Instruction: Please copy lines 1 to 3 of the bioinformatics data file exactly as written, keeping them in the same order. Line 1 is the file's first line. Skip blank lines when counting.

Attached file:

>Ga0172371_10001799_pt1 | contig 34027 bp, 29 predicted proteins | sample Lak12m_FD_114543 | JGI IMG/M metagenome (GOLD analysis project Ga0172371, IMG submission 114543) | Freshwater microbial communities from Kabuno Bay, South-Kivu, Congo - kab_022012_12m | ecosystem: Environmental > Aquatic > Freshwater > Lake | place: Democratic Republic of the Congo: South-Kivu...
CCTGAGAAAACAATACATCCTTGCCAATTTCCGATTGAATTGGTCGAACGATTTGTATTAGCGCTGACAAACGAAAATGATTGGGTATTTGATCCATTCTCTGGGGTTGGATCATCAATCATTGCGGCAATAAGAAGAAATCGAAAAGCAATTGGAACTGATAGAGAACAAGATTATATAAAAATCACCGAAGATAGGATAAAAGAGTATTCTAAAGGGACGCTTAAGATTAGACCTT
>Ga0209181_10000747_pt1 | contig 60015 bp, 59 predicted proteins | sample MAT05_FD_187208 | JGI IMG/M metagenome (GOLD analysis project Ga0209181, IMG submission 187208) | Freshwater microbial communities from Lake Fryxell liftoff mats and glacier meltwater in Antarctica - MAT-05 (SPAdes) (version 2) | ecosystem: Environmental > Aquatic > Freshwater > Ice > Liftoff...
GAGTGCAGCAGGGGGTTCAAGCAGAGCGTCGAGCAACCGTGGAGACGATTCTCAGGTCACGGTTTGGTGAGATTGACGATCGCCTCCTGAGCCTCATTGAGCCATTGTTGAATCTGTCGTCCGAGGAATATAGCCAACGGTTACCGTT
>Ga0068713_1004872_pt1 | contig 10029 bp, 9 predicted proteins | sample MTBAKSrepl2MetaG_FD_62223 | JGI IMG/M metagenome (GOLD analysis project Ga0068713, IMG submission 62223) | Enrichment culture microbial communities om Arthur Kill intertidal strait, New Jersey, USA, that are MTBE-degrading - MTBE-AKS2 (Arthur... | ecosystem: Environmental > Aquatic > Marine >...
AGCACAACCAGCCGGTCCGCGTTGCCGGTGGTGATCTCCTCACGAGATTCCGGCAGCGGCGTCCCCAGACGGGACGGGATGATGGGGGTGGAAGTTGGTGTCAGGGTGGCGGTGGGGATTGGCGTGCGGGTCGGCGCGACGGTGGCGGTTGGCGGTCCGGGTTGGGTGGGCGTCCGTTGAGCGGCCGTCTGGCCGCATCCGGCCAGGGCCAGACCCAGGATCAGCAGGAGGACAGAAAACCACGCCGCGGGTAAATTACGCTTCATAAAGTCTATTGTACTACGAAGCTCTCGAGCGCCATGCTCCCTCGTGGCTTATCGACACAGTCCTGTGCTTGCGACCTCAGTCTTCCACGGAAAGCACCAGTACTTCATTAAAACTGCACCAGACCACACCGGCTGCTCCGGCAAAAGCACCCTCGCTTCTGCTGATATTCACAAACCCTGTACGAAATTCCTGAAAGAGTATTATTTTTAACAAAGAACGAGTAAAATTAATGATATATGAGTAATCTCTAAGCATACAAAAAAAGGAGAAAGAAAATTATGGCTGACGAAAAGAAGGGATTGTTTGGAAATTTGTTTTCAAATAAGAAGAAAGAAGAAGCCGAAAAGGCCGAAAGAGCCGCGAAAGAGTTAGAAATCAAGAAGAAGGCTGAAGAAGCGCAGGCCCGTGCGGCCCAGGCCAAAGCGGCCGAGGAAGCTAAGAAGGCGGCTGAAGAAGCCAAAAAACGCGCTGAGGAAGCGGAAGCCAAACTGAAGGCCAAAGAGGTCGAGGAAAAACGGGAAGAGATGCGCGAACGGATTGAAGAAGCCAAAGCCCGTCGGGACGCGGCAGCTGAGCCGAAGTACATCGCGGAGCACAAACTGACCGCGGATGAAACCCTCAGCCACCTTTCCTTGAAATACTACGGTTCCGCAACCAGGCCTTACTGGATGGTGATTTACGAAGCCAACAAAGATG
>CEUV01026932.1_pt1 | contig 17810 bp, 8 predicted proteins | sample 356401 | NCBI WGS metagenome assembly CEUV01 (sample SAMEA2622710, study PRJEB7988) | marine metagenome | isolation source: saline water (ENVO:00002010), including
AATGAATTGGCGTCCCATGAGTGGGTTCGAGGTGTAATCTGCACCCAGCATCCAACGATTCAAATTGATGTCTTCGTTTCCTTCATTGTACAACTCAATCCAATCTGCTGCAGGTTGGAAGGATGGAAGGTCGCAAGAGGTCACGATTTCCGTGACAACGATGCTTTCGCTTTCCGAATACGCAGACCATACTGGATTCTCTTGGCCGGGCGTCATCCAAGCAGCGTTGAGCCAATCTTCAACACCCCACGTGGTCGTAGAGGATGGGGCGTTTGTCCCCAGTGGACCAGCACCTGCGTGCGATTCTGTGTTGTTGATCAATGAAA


>Ga0172371_10001799_pt1 | contig 34027 bp, 29 predicted proteins | sample Lak12m_FD_114543 | JGI IMG/M metagenome (GOLD analysis project Ga0172371, IMG submission 114543) | Freshwater microbial communities from Kabuno Bay, South-Kivu, Congo - kab_022012_12m | ecosystem: Environmental > Aquatic > Freshwater > Lake | place: Democratic Republic of the Congo: South-Kivu...
CCTGAGAAAACAATACATCCTTGCCAATTTCCGATTGAATTGGTCGAACGATTTGTATTAGCGCTGACAAACGAAAATGATTGGGTATTTGATCCATTCTCTGGGGTTGGATCATCAATCATTGCGGCAATAAGAAGAAATCGAAAAGCAATTGGAACTGATAGAGAACAAGATTATATAAAAATCACCGAAGATAGGATAAAAGAGTATTCTAAAGGGACGCTTAAGATTAGACCTT
>Ga0209181_10000747_pt1 | contig 60015 bp, 59 predicted proteins | sample MAT05_FD_187208 | JGI IMG/M metagenome (GOLD analysis project Ga0209181, IMG submission 187208) | Freshwater microbial communities from Lake Fryxell liftoff mats and glacier meltwater in Antarctica - MAT-05 (SPAdes) (version 2) | ecosystem: Environmental > Aquatic > Freshwater > Ice > Liftoff...